3D-Printed Guns: What is The Law?

3D-printed guns are a hot-button issue. The Liberator took center stage in 2013 when blueprints were released for this 3D-printed, fully-operational single-shot pistol. The inventor of the Liberator, Cody Wilson, started a company called Defense Distributed for the purpose of sharing his invention with the world. Thousands downloaded the blueprints, allowing them to print a plastic gun on a compatible 3D printer.

The federal government quickly took down the blueprints, stating that providing blueprints online was illegal trafficking of firearms. Additionally, the federal government argued that the Liberator, being that it is printed entirely from plastic, isn’t detectable by standard metal detectors, making it illegal under federal law.

Cody Wilson responded by filing a lawsuit for the violation of his First Amendment right to free speech. He argued that the source code is a form of speech and he has a right to share it with the world. Government censorship would be unconstitutional; and so, this case was settled prior to reaching the Supreme Court. Without guidance from the highest court, we may see some legal battles on the horizon.

So, are these 3D printed guns even legal to build?

Yes. Americans have always been able to manufacture their own firearms and 3D-printed guns aren’t any different. Just like machining parts to build your own AR-15, you can use the blueprints of the Liberator to print your own polymer pistol.

While federal law freely allows individuals to make firearms, for their personal use, in light of the 3D-printed gun technology, some states that embrace anti-gun laws are beginning to discuss legislation that will prevent people from building their own guns.

For example, New Jersey has drafted and passed a ban on homemade firearms that is not yet law, and California, while not prohibiting them outright, requires them to be serialized and registered. So be sure to get in touch with your state’s U.S. LawShield Independent Program Attorney for the current status of your state’s law.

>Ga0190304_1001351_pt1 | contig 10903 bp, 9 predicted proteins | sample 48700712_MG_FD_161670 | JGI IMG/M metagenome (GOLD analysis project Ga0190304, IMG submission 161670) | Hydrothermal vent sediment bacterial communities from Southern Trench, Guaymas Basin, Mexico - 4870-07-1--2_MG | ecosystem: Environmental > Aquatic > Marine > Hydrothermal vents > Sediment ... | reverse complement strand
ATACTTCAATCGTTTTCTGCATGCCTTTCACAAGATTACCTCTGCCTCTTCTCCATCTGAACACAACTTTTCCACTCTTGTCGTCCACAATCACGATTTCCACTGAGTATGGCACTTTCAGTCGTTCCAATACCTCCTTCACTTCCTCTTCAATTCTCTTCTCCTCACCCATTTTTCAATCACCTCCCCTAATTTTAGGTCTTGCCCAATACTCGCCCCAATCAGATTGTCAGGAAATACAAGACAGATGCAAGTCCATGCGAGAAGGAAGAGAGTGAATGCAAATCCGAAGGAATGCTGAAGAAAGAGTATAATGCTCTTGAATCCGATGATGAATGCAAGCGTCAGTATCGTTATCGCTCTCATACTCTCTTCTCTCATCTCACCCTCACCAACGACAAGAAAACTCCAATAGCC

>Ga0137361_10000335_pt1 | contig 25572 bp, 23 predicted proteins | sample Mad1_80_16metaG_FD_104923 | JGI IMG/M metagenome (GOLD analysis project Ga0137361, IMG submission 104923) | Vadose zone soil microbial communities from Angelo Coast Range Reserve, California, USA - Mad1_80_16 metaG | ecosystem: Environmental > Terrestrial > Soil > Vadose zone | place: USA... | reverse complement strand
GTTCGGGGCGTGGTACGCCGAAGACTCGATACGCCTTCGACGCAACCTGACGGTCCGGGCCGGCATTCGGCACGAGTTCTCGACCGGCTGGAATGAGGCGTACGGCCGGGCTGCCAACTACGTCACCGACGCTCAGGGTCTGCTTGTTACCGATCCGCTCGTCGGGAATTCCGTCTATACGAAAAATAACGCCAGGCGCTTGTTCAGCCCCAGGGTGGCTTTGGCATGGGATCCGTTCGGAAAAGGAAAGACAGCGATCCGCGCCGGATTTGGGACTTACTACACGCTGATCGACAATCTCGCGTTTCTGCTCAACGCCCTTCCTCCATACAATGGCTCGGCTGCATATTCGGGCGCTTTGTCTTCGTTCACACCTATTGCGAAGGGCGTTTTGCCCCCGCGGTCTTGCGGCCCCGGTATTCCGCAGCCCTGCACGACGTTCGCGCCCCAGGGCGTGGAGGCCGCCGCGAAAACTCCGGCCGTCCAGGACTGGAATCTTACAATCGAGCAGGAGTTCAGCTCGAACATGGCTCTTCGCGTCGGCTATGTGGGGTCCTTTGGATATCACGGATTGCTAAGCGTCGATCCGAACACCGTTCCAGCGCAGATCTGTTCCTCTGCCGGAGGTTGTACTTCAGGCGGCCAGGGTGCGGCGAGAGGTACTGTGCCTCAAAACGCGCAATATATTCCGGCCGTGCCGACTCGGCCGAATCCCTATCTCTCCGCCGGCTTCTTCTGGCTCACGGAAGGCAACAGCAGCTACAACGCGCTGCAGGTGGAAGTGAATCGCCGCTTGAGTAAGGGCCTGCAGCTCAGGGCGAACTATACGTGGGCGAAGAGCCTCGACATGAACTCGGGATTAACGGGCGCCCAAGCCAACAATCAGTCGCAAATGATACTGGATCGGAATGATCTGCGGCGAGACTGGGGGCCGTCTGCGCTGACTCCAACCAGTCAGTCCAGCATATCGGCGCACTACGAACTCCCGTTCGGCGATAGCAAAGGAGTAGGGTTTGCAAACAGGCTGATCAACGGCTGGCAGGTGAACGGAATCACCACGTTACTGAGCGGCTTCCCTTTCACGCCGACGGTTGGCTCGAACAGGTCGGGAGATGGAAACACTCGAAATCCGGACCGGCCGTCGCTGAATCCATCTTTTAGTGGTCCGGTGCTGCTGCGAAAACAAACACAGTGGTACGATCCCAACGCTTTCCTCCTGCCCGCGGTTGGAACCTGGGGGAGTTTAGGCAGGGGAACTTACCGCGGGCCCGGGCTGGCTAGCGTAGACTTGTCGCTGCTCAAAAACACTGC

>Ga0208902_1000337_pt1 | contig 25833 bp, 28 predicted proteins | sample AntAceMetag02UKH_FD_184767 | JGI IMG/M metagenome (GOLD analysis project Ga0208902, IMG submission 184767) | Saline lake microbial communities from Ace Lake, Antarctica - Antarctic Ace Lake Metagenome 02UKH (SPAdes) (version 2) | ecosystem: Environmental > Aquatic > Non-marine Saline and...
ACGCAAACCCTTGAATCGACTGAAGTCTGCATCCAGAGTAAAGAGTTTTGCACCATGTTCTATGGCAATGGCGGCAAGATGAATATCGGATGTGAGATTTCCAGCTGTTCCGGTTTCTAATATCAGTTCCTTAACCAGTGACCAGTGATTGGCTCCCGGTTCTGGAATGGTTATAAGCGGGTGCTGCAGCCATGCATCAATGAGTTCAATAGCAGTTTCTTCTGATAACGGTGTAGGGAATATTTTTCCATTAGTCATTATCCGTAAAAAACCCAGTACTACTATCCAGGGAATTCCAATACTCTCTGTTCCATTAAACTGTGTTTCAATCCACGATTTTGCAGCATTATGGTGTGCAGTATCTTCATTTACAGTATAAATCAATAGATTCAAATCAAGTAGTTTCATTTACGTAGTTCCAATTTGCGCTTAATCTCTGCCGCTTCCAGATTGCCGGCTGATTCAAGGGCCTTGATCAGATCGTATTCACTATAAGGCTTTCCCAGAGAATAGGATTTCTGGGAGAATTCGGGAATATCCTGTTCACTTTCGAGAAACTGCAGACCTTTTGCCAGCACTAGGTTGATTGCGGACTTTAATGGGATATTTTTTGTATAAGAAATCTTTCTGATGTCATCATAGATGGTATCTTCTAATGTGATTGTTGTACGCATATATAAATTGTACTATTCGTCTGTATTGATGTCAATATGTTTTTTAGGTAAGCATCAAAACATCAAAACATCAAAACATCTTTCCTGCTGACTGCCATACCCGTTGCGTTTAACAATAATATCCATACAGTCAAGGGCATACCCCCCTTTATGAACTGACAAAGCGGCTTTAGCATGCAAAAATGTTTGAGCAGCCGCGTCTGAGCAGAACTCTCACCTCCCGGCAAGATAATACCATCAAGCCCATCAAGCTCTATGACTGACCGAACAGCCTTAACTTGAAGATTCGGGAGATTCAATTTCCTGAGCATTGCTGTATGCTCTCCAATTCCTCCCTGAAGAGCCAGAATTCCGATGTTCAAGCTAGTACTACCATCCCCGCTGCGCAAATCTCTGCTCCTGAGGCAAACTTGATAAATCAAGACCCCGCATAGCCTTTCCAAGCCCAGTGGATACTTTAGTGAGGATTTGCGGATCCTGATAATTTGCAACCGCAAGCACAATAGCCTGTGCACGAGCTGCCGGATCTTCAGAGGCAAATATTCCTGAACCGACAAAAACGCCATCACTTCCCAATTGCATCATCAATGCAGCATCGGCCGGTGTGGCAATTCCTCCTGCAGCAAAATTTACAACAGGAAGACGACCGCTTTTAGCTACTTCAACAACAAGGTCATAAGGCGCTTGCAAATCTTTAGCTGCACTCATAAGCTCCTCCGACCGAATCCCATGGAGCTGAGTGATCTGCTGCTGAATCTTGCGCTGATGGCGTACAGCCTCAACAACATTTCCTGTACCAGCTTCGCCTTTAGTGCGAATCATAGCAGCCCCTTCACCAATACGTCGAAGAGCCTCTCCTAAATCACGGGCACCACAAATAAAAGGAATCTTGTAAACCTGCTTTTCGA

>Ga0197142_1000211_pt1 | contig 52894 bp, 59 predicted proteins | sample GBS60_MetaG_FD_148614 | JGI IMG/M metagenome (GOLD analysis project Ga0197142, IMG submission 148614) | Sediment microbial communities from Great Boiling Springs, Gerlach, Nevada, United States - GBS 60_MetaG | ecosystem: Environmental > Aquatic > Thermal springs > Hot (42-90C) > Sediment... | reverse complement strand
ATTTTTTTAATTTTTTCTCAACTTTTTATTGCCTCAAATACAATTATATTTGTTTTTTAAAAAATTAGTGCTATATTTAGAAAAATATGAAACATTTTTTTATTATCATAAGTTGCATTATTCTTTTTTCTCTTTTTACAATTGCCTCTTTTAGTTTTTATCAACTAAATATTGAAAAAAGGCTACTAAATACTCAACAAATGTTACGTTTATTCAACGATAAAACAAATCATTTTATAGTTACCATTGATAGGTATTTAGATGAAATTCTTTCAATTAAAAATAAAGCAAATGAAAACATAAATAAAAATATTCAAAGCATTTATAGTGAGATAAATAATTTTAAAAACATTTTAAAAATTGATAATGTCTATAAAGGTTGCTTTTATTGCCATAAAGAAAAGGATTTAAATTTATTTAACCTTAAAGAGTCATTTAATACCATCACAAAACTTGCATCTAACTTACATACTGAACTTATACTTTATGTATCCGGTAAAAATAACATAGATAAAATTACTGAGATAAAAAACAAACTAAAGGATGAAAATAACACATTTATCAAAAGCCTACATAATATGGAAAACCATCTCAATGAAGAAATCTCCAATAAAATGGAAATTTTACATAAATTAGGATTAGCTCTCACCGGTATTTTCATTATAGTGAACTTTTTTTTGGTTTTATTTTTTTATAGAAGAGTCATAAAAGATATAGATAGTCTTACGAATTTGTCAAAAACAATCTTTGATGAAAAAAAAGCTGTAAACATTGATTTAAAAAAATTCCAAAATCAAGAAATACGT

It is important to keep in mind that these items are still firearms. Even though you can print one in the comfort of your own home, if you are disqualified from possessing a firearm you cannot possess a 3D-printed gun either.

You cannot sell these firearms as part of a commercial business without first becoming a licensed manufacturer. There is no bright line here. If you decide to manufacture 80 guns for private sale you might start to look like an unlicensed firearm dealer and you’ll find yourself subject to some unwanted legal scrutiny.

There’s a lot of controversy surrounding 3D-printed guns and you will likely see headlines in the near future addressing some of the remaining legal issues. In the meantime, U.S. & Texas LawShield will always keep you informed with the latest in gun laws, safety, and stories from our members across the nation.

Comment section

1 comments on “3D-Printed Guns: What is The Law?

  1. A local TV station (WFAA, Channel 8) had one of those guns made and tested it, recording and broadcasting the test firing. Result: the gun was loaded with a standard .38 special round and exploded into dozens of pieces. The builder was glad he used a string to pull the trigger. Law or not, those things are very dangerous – to the shooter!

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